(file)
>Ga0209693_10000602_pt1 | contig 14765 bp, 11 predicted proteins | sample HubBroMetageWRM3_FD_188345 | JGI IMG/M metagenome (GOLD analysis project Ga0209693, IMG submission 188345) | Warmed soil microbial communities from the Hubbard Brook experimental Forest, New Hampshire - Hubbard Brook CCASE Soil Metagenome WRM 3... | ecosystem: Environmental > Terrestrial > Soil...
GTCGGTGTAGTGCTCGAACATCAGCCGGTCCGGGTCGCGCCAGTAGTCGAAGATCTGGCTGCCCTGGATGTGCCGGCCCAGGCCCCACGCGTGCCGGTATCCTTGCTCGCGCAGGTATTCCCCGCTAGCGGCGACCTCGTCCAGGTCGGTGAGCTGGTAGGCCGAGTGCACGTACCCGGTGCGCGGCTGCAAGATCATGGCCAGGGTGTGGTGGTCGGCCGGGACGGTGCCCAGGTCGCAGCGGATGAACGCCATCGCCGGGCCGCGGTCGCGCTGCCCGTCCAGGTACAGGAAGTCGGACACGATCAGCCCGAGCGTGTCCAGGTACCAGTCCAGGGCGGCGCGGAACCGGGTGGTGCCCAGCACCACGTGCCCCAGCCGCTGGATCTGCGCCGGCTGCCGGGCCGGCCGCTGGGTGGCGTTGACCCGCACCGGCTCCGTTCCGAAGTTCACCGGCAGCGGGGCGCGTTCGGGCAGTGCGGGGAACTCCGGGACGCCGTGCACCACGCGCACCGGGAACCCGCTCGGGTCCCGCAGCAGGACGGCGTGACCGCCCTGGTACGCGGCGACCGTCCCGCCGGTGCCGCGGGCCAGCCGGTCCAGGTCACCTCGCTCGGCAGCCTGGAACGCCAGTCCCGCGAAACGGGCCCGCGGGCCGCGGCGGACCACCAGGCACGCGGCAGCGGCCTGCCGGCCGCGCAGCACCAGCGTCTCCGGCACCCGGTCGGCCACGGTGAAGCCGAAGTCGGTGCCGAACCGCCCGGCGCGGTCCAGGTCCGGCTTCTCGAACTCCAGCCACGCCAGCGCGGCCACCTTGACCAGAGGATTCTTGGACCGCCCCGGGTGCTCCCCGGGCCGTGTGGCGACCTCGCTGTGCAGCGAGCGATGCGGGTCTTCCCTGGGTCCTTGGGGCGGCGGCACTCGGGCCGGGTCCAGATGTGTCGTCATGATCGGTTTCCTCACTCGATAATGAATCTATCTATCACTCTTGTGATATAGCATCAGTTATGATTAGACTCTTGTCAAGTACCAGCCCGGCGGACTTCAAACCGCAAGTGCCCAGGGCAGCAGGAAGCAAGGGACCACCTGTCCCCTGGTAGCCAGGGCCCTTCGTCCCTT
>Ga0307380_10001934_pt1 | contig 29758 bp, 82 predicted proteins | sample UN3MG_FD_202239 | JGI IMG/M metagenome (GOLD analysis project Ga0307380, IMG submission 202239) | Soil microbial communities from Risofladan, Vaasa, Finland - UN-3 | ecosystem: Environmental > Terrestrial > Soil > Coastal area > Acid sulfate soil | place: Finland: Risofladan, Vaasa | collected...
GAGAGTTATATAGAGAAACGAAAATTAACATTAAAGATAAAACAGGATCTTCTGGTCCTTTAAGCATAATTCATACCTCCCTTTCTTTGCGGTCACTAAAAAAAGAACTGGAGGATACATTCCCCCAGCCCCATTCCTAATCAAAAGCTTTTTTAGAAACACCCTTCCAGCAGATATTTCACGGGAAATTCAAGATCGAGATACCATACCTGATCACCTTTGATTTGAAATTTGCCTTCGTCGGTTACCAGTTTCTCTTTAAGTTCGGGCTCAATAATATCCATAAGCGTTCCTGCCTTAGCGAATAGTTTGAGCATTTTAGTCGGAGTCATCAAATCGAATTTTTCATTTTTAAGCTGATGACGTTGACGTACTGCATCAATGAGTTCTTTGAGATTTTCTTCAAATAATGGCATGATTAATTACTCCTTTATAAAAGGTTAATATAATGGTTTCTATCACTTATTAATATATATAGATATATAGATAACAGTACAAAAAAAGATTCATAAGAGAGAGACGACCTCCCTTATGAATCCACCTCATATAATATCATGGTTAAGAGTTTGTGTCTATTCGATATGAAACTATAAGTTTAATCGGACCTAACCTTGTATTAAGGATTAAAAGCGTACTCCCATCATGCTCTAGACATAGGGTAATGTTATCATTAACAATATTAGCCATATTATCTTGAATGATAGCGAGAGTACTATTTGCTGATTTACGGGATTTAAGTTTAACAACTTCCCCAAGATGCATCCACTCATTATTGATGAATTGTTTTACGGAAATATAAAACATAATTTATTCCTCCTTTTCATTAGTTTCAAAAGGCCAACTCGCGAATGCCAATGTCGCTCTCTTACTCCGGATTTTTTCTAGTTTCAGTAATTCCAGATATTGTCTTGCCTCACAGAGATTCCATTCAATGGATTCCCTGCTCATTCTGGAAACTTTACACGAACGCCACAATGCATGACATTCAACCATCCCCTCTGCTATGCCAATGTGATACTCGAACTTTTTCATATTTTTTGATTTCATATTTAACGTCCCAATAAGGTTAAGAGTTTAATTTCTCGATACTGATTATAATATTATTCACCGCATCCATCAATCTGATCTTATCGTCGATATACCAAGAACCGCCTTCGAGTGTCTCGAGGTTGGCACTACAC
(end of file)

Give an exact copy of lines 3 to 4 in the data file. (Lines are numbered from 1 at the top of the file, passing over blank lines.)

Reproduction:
>Ga0307380_10001934_pt1 | contig 29758 bp, 82 predicted proteins | sample UN3MG_FD_202239 | JGI IMG/M metagenome (GOLD analysis project Ga0307380, IMG submission 202239) | Soil microbial communities from Risofladan, Vaasa, Finland - UN-3 | ecosystem: Environmental > Terrestrial > Soil > Coastal area > Acid sulfate soil | place: Finland: Risofladan, Vaasa | collected...
GAGAGTTATATAGAGAAACGAAAATTAACATTAAAGATAAAACAGGATCTTCTGGTCCTTTAAGCATAATTCATACCTCCCTTTCTTTGCGGTCACTAAAAAAAGAACTGGAGGATACATTCCCCCAGCCCCATTCCTAATCAAAAGCTTTTTTAGAAACACCCTTCCAGCAGATATTTCACGGGAAATTCAAGATCGAGATACCATACCTGATCACCTTTGATTTGAAATTTGCCTTCGTCGGTTACCAGTTTCTCTTTAAGTTCGGGCTCAATAATATCCATAAGCGTTCCTGCCTTAGCGAATAGTTTGAGCATTTTAGTCGGAGTCATCAAATCGAATTTTTCATTTTTAAGCTGATGACGTTGACGTACTGCATCAATGAGTTCTTTGAGATTTTCTTCAAATAATGGCATGATTAATTACTCCTTTATAAAAGGTTAATATAATGGTTTCTATCACTTATTAATATATATAGATATATAGATAACAGTACAAAAAAAGATTCATAAGAGAGAGACGACCTCCCTTATGAATCCACCTCATATAATATCATGGTTAAGAGTTTGTGTCTATTCGATATGAAACTATAAGTTTAATCGGACCTAACCTTGTATTAAGGATTAAAAGCGTACTCCCATCATGCTCTAGACATAGGGTAATGTTATCATTAACAATATTAGCCATATTATCTTGAATGATAGCGAGAGTACTATTTGCTGATTTACGGGATTTAAGTTTAACAACTTCCCCAAGATGCATCCACTCATTATTGATGAATTGTTTTACGGAAATATAAAACATAATTTATTCCTCCTTTTCATTAGTTTCAAAAGGCCAACTCGCGAATGCCAATGTCGCTCTCTTACTCCGGATTTTTTCTAGTTTCAGTAATTCCAGATATTGTCTTGCCTCACAGAGATTCCATTCAATGGATTCCCTGCTCATTCTGGAAACTTTACACGAACGCCACAATGCATGACATTCAACCATCCCCTCTGCTATGCCAATGTGATACTCGAACTTTTTCATATTTTTTGATTTCATATTTAACGTCCCAATAAGGTTAAGAGTTTAATTTCTCGATACTGATTATAATATTATTCACCGCATCCATCAATCTGATCTTATCGTCGATATACCAAGAACCGCCTTCGAGTGTCTCGAGGTTGGCACTACAC